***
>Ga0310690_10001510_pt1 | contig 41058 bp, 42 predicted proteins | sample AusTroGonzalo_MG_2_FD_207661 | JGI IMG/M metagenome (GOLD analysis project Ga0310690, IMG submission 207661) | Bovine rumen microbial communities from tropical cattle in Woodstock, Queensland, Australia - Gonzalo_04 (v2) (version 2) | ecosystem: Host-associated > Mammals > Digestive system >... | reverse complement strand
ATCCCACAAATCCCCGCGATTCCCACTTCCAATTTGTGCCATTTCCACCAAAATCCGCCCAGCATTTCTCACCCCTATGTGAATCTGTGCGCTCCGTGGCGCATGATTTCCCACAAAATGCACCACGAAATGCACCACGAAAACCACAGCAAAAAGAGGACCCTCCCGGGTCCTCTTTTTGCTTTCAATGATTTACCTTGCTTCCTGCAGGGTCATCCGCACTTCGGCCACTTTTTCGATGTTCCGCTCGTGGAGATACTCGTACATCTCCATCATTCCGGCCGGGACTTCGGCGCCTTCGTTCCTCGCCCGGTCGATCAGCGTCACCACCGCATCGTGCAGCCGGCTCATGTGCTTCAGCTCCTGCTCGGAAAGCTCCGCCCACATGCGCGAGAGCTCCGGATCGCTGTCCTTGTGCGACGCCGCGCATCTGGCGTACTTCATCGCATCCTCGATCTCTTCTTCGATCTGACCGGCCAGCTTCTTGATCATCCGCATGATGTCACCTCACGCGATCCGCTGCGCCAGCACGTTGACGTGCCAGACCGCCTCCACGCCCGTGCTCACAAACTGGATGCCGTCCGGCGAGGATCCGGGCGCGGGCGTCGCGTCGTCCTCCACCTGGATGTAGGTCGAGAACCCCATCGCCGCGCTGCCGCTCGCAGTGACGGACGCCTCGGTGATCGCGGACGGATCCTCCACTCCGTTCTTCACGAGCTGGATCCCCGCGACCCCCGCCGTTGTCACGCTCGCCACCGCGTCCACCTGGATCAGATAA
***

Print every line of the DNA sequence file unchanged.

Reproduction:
>Ga0310690_10001510_pt1 | contig 41058 bp, 42 predicted proteins | sample AusTroGonzalo_MG_2_FD_207661 | JGI IMG/M metagenome (GOLD analysis project Ga0310690, IMG submission 207661) | Bovine rumen microbial communities from tropical cattle in Woodstock, Queensland, Australia - Gonzalo_04 (v2) (version 2) | ecosystem: Host-associated > Mammals > Digestive system >... | reverse complement strand
ATCCCACAAATCCCCGCGATTCCCACTTCCAATTTGTGCCATTTCCACCAAAATCCGCCCAGCATTTCTCACCCCTATGTGAATCTGTGCGCTCCGTGGCGCATGATTTCCCACAAAATGCACCACGAAATGCACCACGAAAACCACAGCAAAAAGAGGACCCTCCCGGGTCCTCTTTTTGCTTTCAATGATTTACCTTGCTTCCTGCAGGGTCATCCGCACTTCGGCCACTTTTTCGATGTTCCGCTCGTGGAGATACTCGTACATCTCCATCATTCCGGCCGGGACTTCGGCGCCTTCGTTCCTCGCCCGGTCGATCAGCGTCACCACCGCATCGTGCAGCCGGCTCATGTGCTTCAGCTCCTGCTCGGAAAGCTCCGCCCACATGCGCGAGAGCTCCGGATCGCTGTCCTTGTGCGACGCCGCGCATCTGGCGTACTTCATCGCATCCTCGATCTCTTCTTCGATCTGACCGGCCAGCTTCTTGATCATCCGCATGATGTCACCTCACGCGATCCGCTGCGCCAGCACGTTGACGTGCCAGACCGCCTCCACGCCCGTGCTCACAAACTGGATGCCGTCCGGCGAGGATCCGGGCGCGGGCGTCGCGTCGTCCTCCACCTGGATGTAGGTCGAGAACCCCATCGCCGCGCTGCCGCTCGCAGTGACGGACGCCTCGGTGATCGCGGACGGATCCTCCACTCCGTTCTTCACGAGCTGGATCCCCGCGACCCCCGCCGTTGTCACGCTCGCCACCGCGTCCACCTGGATCAGATAA